“Do you trust me?”
These four words might be the most recognisable, memorable lines Disney’s Aladdin. It’s a simple four words, but it underpins so much of the relationship between Aladdin and Jasmine, and the themes of the movie as a whole.
Now you may not be a gorgeous Arabian princess (or maybe you are, what do I know?), and I’m certainly not a handsome rogue with a genie and magic carpet, but dear reader, I ask you: do you trust me?
If you do, stop reading this review and go buy Frictional Games’ SOMA right away. Trust me when I say it’s an excellent game that everyone - regardless of whether or not you like horror games - should play, and look no further into it, because the less you know about SOMA going in, the better it will be.
If you don’t trust me quite enough, that’s alright - we’ll get there (I know a good relationship counsellor). In the meantime, allow me to try and convince you; to tread the razor’s edge between explaining why SOMA is so damn good, and not ruining those moments best discovered for yourself.
If you’re not familiar with Frictional Games, they’re the studio who developed Amnesia: The Dark Descent, a 2010 survival horror game that’s considered by many to be one of the most terrifying games ever made. SOMA, while still very much a horror game, takes a very different approach. While it has its jump-scare moments, and Amnesia’s core mechanic of evading monsters that you can’t fight back against is present, SOMA is more focused on atmospheric terror and existential dread. It’s not “scary”, per se, but is deeply, powerfully unsettling.
SOMA begins with one Simon Jarrett - you - waking up in some sort of bizarre, undersea research facility called Pathos-II, with no memory of how he got there. As far as he can tell, the place is abandoned, with strange, biorobotic monsters the only “living” things left to wander the halls; halls that are full of rundown technology pieced together with some sort of strange organic matter and black goop.
Obviously, there’s more to this place than meets the eye, and as you explore and make your way through the facility, you’ll slowly piece together what happened to the facility, how you got there, and a whole lot more besides.
It’s not “scary”, per se, but is deeply, powerfully unsettling.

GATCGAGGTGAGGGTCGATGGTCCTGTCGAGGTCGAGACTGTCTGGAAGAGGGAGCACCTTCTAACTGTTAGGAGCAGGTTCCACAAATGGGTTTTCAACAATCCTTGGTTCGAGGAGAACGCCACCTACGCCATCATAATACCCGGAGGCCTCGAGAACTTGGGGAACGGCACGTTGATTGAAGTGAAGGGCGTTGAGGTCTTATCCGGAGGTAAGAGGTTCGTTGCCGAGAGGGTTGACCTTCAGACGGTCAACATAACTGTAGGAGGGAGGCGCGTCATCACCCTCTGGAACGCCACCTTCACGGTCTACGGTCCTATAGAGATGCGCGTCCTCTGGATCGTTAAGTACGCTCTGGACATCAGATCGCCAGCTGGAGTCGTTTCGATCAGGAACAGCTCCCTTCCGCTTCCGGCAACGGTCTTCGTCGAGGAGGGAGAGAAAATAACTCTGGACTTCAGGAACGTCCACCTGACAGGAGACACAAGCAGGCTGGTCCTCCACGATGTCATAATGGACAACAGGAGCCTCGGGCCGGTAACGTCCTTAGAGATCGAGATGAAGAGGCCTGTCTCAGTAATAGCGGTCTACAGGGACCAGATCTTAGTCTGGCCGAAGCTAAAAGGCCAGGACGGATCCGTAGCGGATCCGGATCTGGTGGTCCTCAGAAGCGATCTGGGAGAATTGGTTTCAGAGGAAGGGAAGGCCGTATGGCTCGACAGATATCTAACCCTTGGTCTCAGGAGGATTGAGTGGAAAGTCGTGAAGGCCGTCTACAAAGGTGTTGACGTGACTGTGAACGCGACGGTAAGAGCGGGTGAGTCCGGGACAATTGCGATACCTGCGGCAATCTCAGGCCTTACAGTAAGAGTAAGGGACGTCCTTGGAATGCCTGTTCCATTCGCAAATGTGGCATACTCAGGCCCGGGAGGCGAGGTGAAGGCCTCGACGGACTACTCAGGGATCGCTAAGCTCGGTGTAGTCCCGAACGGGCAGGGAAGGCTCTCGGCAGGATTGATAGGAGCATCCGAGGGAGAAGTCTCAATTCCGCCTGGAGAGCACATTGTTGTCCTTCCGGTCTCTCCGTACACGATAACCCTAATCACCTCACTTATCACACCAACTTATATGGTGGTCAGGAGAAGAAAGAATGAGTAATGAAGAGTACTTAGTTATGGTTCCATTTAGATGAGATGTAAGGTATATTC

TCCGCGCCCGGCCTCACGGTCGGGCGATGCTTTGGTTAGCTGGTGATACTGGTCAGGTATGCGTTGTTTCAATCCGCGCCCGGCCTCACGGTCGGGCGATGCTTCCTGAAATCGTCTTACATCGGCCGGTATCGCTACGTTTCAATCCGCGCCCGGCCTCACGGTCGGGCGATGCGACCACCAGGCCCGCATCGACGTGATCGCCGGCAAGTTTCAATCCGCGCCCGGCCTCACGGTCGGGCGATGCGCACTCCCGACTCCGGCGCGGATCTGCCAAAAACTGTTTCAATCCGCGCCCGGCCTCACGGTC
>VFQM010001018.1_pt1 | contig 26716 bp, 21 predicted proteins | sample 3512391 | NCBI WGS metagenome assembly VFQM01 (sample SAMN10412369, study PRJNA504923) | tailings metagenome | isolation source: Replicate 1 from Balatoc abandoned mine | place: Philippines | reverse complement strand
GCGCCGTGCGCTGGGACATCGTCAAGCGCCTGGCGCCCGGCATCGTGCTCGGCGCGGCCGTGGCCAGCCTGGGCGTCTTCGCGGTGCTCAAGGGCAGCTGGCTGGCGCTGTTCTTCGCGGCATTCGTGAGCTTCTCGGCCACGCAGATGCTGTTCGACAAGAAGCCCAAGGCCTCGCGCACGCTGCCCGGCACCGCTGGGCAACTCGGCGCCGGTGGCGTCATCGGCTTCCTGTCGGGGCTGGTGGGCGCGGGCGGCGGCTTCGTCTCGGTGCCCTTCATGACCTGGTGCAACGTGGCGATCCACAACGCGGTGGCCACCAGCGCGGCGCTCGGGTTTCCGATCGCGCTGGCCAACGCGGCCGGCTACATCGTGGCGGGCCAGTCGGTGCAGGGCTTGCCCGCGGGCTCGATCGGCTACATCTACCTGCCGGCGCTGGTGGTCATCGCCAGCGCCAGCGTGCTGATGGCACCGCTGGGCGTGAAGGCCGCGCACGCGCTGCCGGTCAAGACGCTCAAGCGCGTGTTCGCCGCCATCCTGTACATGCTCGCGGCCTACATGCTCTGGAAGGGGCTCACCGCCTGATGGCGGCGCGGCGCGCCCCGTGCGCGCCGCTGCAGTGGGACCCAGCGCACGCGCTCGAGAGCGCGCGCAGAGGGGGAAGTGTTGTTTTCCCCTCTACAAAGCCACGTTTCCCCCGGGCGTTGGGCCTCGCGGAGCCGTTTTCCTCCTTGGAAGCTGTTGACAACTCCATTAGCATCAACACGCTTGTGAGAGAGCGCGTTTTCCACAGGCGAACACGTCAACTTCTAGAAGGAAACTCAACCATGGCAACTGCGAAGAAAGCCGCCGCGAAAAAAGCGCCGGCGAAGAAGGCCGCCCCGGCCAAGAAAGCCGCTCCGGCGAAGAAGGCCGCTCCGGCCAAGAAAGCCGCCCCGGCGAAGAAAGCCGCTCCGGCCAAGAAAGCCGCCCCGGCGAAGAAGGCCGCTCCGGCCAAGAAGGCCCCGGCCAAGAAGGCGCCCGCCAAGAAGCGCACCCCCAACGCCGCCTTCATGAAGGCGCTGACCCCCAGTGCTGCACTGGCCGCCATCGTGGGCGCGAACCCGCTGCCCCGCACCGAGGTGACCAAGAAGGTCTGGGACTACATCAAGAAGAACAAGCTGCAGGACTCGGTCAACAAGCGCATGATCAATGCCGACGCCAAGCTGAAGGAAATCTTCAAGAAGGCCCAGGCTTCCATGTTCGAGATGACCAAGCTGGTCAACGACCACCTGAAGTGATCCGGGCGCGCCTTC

It’s a thought-provoking journey, to say the least. One of the oldest philosophical conundrums sits at its core, and from there, the story goes to some fascinating, confronting places. What makes us human? What’s the line between human and non-human? What does it mean to be alive? SOMA confronts you with questions like these, while constantly shifting the goalposts and blurring any answers you think you might have reached.
Monsters are scary, and monsters that you can’t fight back against even more-so. But staring your mortality in the face, trying to piece together this strange, fragmented notion of “human”, and carrying the weight of your actions on your conscience? That sticks with you in a way that jump-scares and “traditional” horror can’t match.
One of the things I found most impressive about SOMA is the way it throws a spanner in the works of “player agency”. The game industry seems obsessed at the moment with “open-ended” (I use that term loosely) narratives driven by player actions, and while there’s a place for such things, this isn’t the only approach, or even the best one. There’s a lot of storytelling power to be found in not letting players be in control of all things at all times.
SOMA’s story is strictly linear; no branching plotlines or multiple endings. It may seem counter-intuitive, but I found everything that happens in the game - particularly in those moments where you have to make some sort of moral choice - far more powerful. Without any narrative consequences for your actions, you’re just left with your own conscience. You’ll never get confirmation that you did the “right” thing, or made to feel bad for doing the “wrong” one. It’s just you, this world, and your interpretation of and reaction to it.
One of the great things, though, is that SOMA has plenty of scope for emergent gameplay, even within its relatively limited mechanics, that add to the game’s sense of place and atmosphere. Personally, I don’t handle scary games well, and so the tense atmosphere often had me on edge. So, I would take a breather by, say, finding a trashcan and shooting some hoops, or collecting pillows to build a fort. Little things like this mean that, even if you can’t really influence the narrative directly, you are very much a part of it.
On the other hand, Frictional haven’t shied away from making the game uncomfortable and even frustrating for the sake of immersion. This is a puzzle adventure game, essentially, and while objectives are usually pretty clear, how to actually get there typically requires a lot of exploring. It can get tedious and even frustrating, but this is a good thing. It all adds to the atmosphere that the game works so hard to create, dialling up the tension and anxiety. Admittedly, there are a couple of moments where I found it went too far, pulling me right out of the game instead of dragging me further in, but thankfully, these moments were rare.
There’s so much more that can be said about SOMA, about how cleverly it approaches its various themes and plays with the expectations of the player, but not without ruining what’s best experienced first-hand.
And so I ask you once again, dear reader: do you trust me?